Adoptee on path to help others
Digan’s experience leads to career in social work
On Jan. 21, 1991, Cordelia Harris prematurely gave birth to a baby girl plagued with numerous health problems — conditions likely attributed to the mother’s prenatal opiate use.
Weighing in at 2 pounds 2 ounces, Ashley Digan was born with respiratory issues and a bleeding disorder known as von Willebrand’s disease, a disorder in which the blood is unable to clot. For nearly two years, Ashley relied on a feeding tube because of a tendency to throw up her food and aspirate.
Ironically, the unknown children’s hospital in Philadelphia where Ashley was born was the only place she “knew” prior to entering the foster care system.
After her birth, Ashley remained in the hospital for four months so doctors could monitor her health. Once released from the hospital, Ashley, who is black, was taken in by an organization called Children’s Choice and placed with white foster parents, Connie Hauck and Ronald Digan, in Watsontown.
About five years later, Hauck and Ronald legally adopted Ashley, giving her a Bible to mark the monumental day.
“Many kids don’t get the chance to stay with one family. And I was fortunately able to do so,” Ashley Digan said. “Growing up in a family, especially a transracial family in central Pennsylvania, I always knew I was adopted. That was something my adoptive parents always shared with me. They wanted me to know how much of a sacrifice it was for my birth mom to make that decision, but also how grateful (they were) to her to be able to make that decision and for me to be part of that family.”
Reunification efforts with Digan’s birth mother failed due to Harris’ inability to recover from substance abuse, despite multiple attempts at rehabilitation.
Digan’s childhood experiences as both a foster child and adoptee motivated her to help others with similar background stories, driving her to earn a degree in social work from Juniata College in 2013.
The 27-year-old Duncansville resident now works in Altoona as the program director of Pressley Ridge, formerly Arrow Child and Family Ministries, a nonprofit that offers foster care and adoption services. Her office specifically handles cases in Blair, Bedford, Centre, Huntingdon and Cambria counties.
“In this work, I value that birth family connection and being able to foster an adoptive parent or foster biological families to still have that relationship for the sake of the child because they still need to know where they came from. They still need to know where that identity lies,” Digan said.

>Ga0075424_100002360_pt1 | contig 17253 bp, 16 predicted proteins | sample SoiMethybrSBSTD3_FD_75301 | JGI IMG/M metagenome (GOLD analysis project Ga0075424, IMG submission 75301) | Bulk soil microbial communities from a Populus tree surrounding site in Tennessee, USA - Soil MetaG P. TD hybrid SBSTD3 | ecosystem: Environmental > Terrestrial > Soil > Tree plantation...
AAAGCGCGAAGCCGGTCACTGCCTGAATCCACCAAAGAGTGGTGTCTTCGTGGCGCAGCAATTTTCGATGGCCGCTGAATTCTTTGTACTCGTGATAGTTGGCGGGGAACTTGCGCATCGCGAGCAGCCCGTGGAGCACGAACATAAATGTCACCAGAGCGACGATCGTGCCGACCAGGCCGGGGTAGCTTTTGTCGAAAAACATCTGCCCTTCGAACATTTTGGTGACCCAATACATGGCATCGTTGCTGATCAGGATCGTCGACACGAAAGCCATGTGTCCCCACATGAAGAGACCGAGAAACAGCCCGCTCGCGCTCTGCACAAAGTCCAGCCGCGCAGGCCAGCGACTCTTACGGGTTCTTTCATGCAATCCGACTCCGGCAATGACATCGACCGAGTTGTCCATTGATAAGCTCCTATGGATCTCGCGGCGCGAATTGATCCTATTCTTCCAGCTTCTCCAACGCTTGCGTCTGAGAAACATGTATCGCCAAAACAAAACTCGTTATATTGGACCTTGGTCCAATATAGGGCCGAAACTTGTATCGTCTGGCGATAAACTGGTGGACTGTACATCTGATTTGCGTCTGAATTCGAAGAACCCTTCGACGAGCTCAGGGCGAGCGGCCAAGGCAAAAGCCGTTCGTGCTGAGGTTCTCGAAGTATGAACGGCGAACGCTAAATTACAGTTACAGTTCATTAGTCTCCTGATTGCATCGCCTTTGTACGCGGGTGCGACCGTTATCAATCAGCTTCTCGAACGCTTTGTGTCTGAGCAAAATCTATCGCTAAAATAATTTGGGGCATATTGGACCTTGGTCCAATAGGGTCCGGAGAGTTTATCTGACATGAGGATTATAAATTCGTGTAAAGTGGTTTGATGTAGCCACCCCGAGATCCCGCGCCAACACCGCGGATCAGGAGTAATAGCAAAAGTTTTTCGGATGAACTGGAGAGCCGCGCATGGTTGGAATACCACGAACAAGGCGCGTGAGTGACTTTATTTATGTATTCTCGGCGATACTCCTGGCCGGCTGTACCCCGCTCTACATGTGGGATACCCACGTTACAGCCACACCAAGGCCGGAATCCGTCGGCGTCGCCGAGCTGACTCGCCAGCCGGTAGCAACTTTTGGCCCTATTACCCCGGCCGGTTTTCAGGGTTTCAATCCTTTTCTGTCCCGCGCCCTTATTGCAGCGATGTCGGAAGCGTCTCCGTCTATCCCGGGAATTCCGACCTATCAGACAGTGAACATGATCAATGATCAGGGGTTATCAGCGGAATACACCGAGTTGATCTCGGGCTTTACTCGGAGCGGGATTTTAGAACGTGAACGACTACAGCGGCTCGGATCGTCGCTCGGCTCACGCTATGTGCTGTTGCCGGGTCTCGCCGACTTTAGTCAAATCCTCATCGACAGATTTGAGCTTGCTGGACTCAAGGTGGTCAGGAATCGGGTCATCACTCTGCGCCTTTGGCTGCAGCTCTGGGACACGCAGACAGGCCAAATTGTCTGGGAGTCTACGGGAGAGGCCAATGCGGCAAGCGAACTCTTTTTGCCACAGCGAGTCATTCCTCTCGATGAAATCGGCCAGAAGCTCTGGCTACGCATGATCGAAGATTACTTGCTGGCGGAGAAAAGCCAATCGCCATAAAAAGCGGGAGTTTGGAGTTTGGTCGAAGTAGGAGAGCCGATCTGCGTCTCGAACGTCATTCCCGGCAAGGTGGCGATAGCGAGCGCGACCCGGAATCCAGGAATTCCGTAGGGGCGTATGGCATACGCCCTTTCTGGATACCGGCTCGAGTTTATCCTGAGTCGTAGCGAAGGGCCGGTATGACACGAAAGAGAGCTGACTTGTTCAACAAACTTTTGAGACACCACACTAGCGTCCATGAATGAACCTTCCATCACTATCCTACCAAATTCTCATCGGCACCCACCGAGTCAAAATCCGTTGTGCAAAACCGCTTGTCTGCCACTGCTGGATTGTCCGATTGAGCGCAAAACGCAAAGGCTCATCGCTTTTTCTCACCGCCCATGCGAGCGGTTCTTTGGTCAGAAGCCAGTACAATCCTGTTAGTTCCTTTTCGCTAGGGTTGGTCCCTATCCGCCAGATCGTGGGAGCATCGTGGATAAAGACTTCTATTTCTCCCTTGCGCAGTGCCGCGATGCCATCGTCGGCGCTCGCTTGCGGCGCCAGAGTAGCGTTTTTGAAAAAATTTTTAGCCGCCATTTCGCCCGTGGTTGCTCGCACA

“When social work happened upon me, that is something I wanted to instill and wanted in whatever work I was doing,” she added. “I wanted kids to know their value and to know their strength and to know their worth in whatever capacity I was going to be involved in their lives.”
Waiting for permanent homes
Currently, there are more than 300 children awaiting adoption in Pennsylvania, according to one listing by the Pennsylvania Adoption Exchange, a local branch of the Statewide Adoption and Permanency Network.
The Department of Human Services established the PAE in 1979 to help connect families to waiting children in need of permanent homes. Many waiting children are older youth in their pre-teens and teens with traumatic childhood histories. And many of them have some form of physical or emotional disabilities.
In the United States, there are more than 100,000 children in need of permanent homes as reported by the National Adoption Center.
Digan said there is a mismatch between the number of waiting kids and the supply of families, adding there is a great need in both Blair and surrounding counties for adoption and foster care, especially given the opioid crisis.
“We need families who are able to say yes to those kids and yes for the long haul,” Digan said. “We need foster families to fill in that gap whether it be for two months or whether it be for a year or two years. … But then we also need those adoptive parents who are willing to adopt kids who’ve been in the system for a significant amount of time whose only desire is to have a family but struggle to understand what that family could look like.”
These waiting children — many survivors of neglect, abuse or abandonment — often live in foster care or in group homes because their birth parents are unable to care for them.